Saturday, September 28, 2013

Quick Skirt Day, Simplicity 4881

Twinkies!  Simplicity 4881


My skirt - Simplicity 4881 (View A) with Simplicity 2449 waistband.  Simplicity 4881 is a great simple skirt pattern for a skirt with only side seams.  Due to the print, I didn't want it broken into too many pieces.  
My daughter's skirt came about when I found I had about 15" of fabric left after my skirt.  So, I took the 15" and gathered it and coverstitched it to a black elastic that I purchased from Sew It Up.  The black elastic waistband was a great quality. I simply flat felted the seam of the elastic and added the gathered skirt.


Rayon print from High Fashion Fabrics in Downtown Houston.  I was the first to buy off the bolt a few weeks ago.  I ran by there today for a few other items and this bolt is GONE.

Construction Hint

Rayon is a wonderful drapy fabric. but keeping it aligned on the cutting table can be tricky.  To make life easy, I laid out my butcher paper.  Pinned the fabric to the butcher paper.  Cut out the front of the skirt.  Did not unpin anything.  Moved the sandwich of butcher paper, fabric and pattern piece to where I wanted to cut the back.  I could then line up the prints without chasing the fabric all over the cutting table because the butcher paper gave me stability.  Cut out matching pieces in about 10 minutes.

Waistband from Simplicity 2449

My daughter's skirt with black elastic waistband.

PS - My daughter really liked this skirt.  All her friends dress in polyester.  The cute cottons are starting to bother her.

Saturday, September 21, 2013

My Fit Journey

All master skills are a journey, not a weekend class.  Fitting garments is a journey for me.  I have not arrived, yet.  The last few weeks have been a leap forward on the journey.

Fitting Fallacies I have heard. Learned through experience they are not completely correct:

  • Find the right size pattern, most sew the wrong size.  
  • All patterns from the same company will fit once you find the company that is most like you.  
  • Once you find the correct alteration, you will do the same one on each garment.
My frustration reached an all time high recently with a simple top that I could not fit in the sleeves.  I started with my normal size 14, but it was larger than a maternity top.  So, down to a 12 and still fit issues.  That lead to a little more research and the idea of remaking a muslin sloper.  It really was an experience from, "If you give a Mouse a Cookie."  One thing led to another and before you know it, I had some great answers.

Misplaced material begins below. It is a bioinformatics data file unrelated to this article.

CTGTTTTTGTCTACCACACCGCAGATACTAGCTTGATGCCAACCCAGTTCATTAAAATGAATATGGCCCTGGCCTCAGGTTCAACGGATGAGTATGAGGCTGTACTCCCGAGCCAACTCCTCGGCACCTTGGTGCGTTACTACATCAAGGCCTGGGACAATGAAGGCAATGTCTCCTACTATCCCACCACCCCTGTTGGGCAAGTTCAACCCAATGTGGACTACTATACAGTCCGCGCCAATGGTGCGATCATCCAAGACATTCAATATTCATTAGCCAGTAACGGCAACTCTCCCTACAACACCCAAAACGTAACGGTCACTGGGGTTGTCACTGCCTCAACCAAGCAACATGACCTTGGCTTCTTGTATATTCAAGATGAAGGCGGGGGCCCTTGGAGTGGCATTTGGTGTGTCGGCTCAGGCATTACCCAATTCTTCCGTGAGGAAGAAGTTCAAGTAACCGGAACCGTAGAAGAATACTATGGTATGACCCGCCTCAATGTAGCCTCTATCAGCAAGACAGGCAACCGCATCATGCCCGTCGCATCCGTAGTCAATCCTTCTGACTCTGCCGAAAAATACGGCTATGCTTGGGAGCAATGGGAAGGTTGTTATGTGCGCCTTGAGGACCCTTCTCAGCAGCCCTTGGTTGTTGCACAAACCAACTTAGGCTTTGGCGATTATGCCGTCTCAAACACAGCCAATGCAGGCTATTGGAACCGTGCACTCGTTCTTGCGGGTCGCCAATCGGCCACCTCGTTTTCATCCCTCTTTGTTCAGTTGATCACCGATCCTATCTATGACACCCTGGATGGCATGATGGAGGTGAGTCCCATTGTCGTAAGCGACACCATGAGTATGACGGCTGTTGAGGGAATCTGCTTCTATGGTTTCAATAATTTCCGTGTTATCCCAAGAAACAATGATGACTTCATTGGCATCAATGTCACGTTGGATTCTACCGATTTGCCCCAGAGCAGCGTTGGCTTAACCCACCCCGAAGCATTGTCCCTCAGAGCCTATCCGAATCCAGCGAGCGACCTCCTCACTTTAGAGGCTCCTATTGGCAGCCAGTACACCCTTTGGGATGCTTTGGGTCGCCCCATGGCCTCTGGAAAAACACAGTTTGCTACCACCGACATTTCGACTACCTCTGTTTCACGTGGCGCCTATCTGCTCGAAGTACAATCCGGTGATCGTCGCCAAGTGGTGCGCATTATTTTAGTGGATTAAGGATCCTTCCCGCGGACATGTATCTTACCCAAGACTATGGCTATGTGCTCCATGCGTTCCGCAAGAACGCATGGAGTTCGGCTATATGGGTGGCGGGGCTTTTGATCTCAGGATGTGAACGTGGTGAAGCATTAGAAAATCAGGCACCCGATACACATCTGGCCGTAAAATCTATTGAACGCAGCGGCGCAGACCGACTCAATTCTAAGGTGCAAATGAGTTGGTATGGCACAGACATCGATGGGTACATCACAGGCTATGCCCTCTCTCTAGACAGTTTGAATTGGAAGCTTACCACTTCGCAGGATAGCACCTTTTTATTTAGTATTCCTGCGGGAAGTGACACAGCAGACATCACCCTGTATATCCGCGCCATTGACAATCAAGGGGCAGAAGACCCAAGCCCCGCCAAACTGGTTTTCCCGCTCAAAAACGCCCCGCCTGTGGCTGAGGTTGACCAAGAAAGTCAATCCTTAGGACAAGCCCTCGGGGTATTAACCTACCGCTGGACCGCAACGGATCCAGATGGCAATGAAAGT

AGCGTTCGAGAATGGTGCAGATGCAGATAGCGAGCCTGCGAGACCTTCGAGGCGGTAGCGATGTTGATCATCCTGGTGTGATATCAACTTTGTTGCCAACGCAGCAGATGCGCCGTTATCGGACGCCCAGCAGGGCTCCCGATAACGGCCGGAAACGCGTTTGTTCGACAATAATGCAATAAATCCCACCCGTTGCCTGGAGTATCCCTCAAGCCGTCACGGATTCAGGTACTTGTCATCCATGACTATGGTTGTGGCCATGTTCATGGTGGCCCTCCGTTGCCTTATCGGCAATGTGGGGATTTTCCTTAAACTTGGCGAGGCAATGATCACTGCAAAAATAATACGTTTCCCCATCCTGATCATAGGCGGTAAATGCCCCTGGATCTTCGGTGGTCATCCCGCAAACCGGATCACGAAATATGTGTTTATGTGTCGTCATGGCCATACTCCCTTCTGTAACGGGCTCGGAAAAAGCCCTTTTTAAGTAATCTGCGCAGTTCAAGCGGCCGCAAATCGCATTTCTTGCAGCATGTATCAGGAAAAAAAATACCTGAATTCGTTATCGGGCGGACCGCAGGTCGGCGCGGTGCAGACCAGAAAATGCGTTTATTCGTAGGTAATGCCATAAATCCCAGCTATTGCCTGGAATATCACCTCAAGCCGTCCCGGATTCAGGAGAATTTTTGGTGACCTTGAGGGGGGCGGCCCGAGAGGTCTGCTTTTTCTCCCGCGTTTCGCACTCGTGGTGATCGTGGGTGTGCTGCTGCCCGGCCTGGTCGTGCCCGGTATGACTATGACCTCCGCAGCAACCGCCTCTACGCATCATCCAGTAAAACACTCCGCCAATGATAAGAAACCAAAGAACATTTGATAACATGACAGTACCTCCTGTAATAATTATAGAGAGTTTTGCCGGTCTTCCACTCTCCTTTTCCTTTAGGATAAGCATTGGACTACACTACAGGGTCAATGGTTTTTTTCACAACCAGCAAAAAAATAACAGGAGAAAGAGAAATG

High points on my recent fit journey:
  • Moulage = skin measurements = skin tight garment
  • sloper = moulage plus enough room to move
  • pattern = sloper plus design ease to make a fashionable garment
So, coming up with my sloper would give me a visual picture in pattern form of what I look like.
  • I redrafted my Vogue 1004 sloper about 6 times before I was satisfied with the fit.
This is the HARDEST part, coming up with a good sloper.  After I finished this trick, I found Kenneth King's "The Moulage" CD, which could  have made this process easier.  To help me through this phase I relied on some handy resources.  
  • Fit for Real People by Pati Palmer and Marta Alto
  • Fitting and Pattern Alteration by Liechty, Rasband, and Steineckert
I found through this process that I have:
  • slopping shoulders
  • one shoulder slopping 1" more than the other
  • miraculously, both shoulders are the same width
  • full bust
  • near normal waist and hips for a size 14
  • forward rotated shoulders
  • rounded upper back
  • lower shoulder needs more height due to being thick......who would have thought 
  • outward rotated elbows
My crazy shoulder outline

Now, it would be lovely if someone would catalog all the adjustments in one place. Currently, you must shuffle through all your fit books to figure out the why's and how's.

So, now I have my sloper drawn on tissue paper.  I added the seam allowances.  Through all this research I found an old article in Threads on using your sloper for altering commercial patterns.  This led to Lynda Maynard's CD De-Mystifying Fit.  (Highly recommend her products.)

So, if you followed the "If  you Give a Mouse a Cookie" trail through this, you will see I have a sloper and the tools to alter commercial patterns before I cut my first muslin.  

What I did with my new knowledge and tools:

I had on my cutting table a knit dress that I had constructed before.  It didn't have a lot of fit issues, but I wanted a garment that I could wear all day and not pull or tug it back into position after I moved around.